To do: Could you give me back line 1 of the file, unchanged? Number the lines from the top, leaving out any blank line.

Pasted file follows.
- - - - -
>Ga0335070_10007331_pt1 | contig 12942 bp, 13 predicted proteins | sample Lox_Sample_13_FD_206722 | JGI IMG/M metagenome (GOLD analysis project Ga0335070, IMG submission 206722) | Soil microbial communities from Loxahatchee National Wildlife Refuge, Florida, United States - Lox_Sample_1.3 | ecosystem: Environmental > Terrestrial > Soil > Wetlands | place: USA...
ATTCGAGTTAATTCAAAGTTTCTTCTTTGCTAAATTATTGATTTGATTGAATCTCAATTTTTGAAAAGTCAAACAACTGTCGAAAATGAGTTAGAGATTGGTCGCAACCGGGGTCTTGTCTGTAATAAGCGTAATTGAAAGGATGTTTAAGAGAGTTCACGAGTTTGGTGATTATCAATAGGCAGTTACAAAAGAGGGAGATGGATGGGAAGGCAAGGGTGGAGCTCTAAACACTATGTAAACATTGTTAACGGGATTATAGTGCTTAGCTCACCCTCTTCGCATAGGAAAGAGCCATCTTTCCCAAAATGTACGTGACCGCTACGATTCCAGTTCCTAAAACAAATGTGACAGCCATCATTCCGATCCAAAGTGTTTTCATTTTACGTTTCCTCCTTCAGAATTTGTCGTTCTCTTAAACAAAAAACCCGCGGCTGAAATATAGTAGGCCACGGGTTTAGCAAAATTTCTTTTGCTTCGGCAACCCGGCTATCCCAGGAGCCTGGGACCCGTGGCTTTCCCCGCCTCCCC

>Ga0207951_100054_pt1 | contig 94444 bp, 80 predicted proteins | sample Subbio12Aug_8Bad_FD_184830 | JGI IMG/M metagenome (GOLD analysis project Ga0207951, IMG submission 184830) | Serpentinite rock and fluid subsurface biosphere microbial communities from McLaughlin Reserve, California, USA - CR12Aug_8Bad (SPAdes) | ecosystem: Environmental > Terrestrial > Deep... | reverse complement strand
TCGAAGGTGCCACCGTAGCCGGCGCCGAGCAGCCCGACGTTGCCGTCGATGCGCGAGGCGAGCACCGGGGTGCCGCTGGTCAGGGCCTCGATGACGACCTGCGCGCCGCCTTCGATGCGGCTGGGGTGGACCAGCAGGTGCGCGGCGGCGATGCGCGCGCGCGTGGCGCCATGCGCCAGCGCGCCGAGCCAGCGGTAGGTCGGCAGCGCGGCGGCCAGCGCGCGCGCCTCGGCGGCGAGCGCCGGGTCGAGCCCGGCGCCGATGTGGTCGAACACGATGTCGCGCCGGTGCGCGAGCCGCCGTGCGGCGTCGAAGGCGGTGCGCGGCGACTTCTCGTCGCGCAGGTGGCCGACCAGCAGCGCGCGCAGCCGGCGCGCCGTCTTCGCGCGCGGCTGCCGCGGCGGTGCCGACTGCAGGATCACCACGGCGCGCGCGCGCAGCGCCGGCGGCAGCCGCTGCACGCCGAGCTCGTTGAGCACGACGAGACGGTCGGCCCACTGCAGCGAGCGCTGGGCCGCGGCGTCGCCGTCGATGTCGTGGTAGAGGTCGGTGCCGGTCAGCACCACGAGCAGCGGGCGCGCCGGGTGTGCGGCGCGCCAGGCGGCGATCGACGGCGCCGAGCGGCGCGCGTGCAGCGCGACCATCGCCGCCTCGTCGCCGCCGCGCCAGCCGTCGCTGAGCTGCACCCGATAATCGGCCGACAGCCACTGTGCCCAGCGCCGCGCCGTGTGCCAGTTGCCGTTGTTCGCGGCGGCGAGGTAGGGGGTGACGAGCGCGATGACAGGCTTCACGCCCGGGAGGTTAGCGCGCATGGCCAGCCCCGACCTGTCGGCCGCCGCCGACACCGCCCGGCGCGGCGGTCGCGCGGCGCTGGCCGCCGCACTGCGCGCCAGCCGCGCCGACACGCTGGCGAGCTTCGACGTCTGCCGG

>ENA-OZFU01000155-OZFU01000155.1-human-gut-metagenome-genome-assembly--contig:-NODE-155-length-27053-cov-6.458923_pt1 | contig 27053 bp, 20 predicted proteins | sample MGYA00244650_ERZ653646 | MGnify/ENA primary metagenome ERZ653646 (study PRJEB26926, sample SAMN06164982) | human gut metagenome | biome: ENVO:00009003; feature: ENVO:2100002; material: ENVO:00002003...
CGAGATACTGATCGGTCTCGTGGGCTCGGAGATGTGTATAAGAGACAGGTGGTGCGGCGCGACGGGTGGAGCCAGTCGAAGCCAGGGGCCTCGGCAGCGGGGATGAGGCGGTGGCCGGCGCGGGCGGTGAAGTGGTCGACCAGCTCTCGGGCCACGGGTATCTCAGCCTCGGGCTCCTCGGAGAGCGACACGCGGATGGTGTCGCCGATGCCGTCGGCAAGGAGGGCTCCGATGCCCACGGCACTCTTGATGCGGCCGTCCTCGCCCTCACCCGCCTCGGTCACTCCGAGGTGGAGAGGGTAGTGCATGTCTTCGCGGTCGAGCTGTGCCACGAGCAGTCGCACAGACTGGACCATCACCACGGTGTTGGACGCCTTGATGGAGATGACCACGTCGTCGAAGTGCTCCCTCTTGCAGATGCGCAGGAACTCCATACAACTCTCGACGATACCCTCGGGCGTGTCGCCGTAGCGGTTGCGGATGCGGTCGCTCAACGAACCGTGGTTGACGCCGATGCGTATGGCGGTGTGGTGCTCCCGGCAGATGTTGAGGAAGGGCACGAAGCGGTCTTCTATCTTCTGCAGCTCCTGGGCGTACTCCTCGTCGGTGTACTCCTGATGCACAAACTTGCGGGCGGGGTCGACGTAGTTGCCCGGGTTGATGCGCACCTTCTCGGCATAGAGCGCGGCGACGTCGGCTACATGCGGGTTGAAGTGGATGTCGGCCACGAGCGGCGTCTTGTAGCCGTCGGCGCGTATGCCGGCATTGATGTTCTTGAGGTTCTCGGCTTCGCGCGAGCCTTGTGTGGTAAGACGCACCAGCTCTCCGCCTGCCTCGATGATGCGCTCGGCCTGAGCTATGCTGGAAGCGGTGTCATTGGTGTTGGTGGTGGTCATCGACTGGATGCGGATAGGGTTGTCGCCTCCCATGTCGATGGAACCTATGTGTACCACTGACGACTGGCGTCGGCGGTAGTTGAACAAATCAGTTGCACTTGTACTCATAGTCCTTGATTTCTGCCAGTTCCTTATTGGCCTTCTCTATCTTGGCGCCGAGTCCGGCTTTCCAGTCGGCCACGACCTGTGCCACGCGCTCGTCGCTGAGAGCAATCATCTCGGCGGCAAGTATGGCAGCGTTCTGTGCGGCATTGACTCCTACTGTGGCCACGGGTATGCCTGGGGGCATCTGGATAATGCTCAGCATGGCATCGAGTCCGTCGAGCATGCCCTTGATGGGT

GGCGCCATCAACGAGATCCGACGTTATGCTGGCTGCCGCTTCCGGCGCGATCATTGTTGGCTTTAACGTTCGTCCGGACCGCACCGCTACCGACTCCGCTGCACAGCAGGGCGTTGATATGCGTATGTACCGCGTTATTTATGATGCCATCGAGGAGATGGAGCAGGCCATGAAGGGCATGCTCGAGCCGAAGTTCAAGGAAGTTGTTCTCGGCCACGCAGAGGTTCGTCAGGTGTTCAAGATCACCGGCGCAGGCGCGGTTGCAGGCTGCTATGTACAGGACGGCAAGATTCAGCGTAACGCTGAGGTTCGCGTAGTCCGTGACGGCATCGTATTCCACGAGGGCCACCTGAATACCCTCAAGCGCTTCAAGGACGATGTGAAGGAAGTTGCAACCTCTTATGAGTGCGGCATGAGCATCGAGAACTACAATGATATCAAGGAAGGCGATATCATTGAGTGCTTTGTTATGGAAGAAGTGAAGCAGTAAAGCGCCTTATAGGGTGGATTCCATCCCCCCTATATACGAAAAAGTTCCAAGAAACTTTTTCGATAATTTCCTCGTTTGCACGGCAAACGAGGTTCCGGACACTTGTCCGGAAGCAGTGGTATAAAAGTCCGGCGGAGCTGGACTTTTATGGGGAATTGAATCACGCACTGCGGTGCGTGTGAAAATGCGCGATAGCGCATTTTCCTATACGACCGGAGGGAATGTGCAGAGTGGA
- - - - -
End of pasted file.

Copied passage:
>Ga0335070_10007331_pt1 | contig 12942 bp, 13 predicted proteins | sample Lox_Sample_13_FD_206722 | JGI IMG/M metagenome (GOLD analysis project Ga0335070, IMG submission 206722) | Soil microbial communities from Loxahatchee National Wildlife Refuge, Florida, United States - Lox_Sample_1.3 | ecosystem: Environmental > Terrestrial > Soil > Wetlands | place: USA...